I’m taking a detour this week from the series of pieces following our “Year in Review” post to recognize some great news announced by our fellow animal welfare group, Animal Rescue League of Berks County. A recent article in the Reading Eagle tells of their plans to review their operations model with the goal of reaching broadly agreed upon “no kill” save rates of 90% or better. That is fantastic news and I can tell them from our experience that making this shift in thinking is transformative.
Humane Pennsylvania- or at that time, Humane Society of Berks County- broke the old mold of animal sheltering well over a decade ago. It’s the reason that we were able to end the killing of healthy and adoptable animals for space for the first time in the last quarter of 2007 and we never looked back. Historical context is crucial and it’s important to remember that in 2007 HSBC was still fully engaged in animal control services and held the contract for Reading and many other municipalities. Yet we still achieved what was considered impossible.
That was also around the time that we stopped killing feral cats by the hundred, embraced TNR, and were the first shelter in the region to open our clinic to a regional TNR group in full partnership and support of the concept. We even paid for the group’s 501c3 formation costs to help strengthen them as a stand-alone force. We announced our desire for a comprehensive Feral Cat Initiative (around 2007? I’m looking for the old paper newsletter) but unfortunately local governments weren’t yet on board and refused to work with us.
In 2006 we won a national American Humane Association award for our ground breaking Free to A Great Home emergency adoption program. We did this at a time when adoption reductions, let alone free adoptions, got you hate mail from people and even other shelters insisting it was dangerous and that only worthless poor people would adopt. Adoption reduced, free, or differentials are now standard practice across the nation, and right here in Berks. We weren’t the first, but we were probably the first to brand it and do it unapologetically. We were definitely the first to track the data to show it was safe and effective.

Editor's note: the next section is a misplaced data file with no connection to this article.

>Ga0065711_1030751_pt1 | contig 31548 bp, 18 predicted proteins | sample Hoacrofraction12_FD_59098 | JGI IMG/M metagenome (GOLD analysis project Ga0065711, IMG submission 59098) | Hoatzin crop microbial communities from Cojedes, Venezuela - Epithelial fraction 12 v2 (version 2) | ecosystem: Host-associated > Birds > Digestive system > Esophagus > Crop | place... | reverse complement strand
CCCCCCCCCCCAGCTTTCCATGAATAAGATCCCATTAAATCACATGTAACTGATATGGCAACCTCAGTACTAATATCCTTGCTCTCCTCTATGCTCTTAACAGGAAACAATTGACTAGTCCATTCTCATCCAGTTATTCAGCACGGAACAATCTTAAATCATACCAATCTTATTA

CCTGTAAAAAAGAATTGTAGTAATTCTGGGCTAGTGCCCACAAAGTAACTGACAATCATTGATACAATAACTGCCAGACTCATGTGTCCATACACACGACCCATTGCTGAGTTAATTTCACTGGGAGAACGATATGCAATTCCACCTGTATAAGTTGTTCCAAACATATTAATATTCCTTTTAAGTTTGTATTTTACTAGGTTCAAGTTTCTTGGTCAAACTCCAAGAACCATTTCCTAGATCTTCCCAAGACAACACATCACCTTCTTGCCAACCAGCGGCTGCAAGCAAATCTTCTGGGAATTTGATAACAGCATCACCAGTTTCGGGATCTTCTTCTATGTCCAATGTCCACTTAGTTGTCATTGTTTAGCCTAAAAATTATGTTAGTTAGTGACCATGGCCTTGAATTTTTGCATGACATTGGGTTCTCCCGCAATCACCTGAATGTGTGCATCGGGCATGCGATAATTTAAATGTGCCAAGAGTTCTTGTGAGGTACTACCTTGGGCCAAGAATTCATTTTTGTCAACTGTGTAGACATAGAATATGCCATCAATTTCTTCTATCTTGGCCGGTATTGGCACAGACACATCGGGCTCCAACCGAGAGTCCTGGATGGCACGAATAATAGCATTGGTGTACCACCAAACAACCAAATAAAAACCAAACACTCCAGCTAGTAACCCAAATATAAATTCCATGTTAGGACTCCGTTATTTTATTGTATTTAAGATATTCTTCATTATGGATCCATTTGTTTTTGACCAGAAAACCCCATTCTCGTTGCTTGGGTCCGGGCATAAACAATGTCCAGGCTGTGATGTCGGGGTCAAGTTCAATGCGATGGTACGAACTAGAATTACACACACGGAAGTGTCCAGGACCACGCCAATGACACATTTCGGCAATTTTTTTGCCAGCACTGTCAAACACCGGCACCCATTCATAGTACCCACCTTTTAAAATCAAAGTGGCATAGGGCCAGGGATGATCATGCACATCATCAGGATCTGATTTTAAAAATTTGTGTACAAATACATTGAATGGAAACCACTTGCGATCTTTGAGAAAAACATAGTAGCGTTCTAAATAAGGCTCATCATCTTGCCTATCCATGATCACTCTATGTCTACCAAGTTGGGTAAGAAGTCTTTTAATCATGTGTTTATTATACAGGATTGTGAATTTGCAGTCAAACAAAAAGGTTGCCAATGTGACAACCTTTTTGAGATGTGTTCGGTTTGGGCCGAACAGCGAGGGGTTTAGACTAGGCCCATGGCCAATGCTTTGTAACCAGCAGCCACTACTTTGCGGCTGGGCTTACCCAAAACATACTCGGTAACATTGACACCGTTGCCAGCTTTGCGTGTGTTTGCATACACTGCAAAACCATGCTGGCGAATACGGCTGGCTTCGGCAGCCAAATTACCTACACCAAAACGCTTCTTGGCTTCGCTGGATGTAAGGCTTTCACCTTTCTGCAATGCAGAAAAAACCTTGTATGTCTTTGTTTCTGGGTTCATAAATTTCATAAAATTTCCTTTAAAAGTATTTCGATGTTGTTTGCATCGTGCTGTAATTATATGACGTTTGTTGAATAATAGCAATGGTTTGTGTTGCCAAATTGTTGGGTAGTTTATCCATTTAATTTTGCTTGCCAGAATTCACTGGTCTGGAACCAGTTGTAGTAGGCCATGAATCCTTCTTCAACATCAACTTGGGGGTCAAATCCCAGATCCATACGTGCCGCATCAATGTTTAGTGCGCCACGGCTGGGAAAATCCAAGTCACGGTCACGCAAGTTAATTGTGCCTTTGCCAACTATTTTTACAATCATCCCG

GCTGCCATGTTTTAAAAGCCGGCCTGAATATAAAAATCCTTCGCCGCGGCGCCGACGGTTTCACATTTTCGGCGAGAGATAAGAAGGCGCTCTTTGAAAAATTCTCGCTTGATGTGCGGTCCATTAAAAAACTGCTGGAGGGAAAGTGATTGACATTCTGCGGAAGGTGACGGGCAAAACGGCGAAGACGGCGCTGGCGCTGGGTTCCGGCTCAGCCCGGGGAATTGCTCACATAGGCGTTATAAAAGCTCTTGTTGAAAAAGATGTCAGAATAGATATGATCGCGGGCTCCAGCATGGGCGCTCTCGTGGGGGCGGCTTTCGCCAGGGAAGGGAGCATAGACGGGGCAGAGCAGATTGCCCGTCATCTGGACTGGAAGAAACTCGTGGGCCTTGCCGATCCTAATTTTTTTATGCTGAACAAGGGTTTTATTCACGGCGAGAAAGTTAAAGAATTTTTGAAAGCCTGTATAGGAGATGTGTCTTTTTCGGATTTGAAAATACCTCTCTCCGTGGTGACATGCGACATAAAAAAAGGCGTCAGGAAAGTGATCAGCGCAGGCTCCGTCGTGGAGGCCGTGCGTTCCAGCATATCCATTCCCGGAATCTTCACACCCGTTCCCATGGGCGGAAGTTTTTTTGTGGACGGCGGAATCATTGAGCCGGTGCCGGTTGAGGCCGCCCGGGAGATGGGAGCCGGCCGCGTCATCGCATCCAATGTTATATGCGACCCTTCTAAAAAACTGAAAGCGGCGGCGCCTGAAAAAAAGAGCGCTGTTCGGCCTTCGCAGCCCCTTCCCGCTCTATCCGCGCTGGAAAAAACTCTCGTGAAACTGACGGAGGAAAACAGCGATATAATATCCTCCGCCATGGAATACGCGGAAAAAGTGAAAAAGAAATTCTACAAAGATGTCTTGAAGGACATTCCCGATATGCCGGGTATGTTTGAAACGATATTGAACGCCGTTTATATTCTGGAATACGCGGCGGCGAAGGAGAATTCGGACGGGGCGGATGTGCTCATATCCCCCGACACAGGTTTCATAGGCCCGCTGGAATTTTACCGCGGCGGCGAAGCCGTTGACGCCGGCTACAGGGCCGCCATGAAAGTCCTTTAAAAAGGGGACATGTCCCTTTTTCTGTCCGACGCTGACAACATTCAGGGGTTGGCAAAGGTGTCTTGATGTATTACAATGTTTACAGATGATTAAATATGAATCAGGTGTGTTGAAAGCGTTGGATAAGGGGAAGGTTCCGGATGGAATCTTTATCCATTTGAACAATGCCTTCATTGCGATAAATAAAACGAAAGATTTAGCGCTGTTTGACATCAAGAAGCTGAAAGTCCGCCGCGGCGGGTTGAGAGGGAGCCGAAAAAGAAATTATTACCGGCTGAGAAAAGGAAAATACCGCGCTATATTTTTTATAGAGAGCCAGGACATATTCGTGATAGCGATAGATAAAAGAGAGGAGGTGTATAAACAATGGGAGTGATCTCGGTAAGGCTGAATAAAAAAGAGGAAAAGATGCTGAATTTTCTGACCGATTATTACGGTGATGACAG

We greatly expanded or created new adoption relinquishment prevention programs over the past dozen years. PetNet, founded in 2000 with local veterinarian Dr. Lee Pickett to provide foster services for pets of victims of domestic violence, was expanded to include pets of people with personal or health crisis. It was recognized for its innovation by the Kennedy School of Government at Harvard University. We created the Ani-Meals On Wheels program, one of the very first pet food banks that went out into the community in the nation at the time. Giving away pet food got us hate mail, too. At least until the recession hit. It’s now being expanded to become Spike’s Pantry (more on that soon!).
The most effective relinquishment prevention program, and the one which I will unabashedly say we are truly a, if not the, national leader, is our community veterinary hospital model. When we started our clinic in 2007 we had lawsuits threatened and legislation threatened to prevent us from serving the community under a non-profit model. Since then we became the first (and third) AAHA accredited non-profit hospital in Pennsylvania and only the 19th (and 21st) in the entire country (and we helped the 2nd/20th , Women’s Humane in Bucks, get accredited so we can be happy about that, too!). The other 18 had organizational budgets that ranged in size from $5 million to $100 million a year. Our “little shelter that could” barely broke a million dollar budget the year we opened. It wasn’t about how much money we had it was about what we did with it.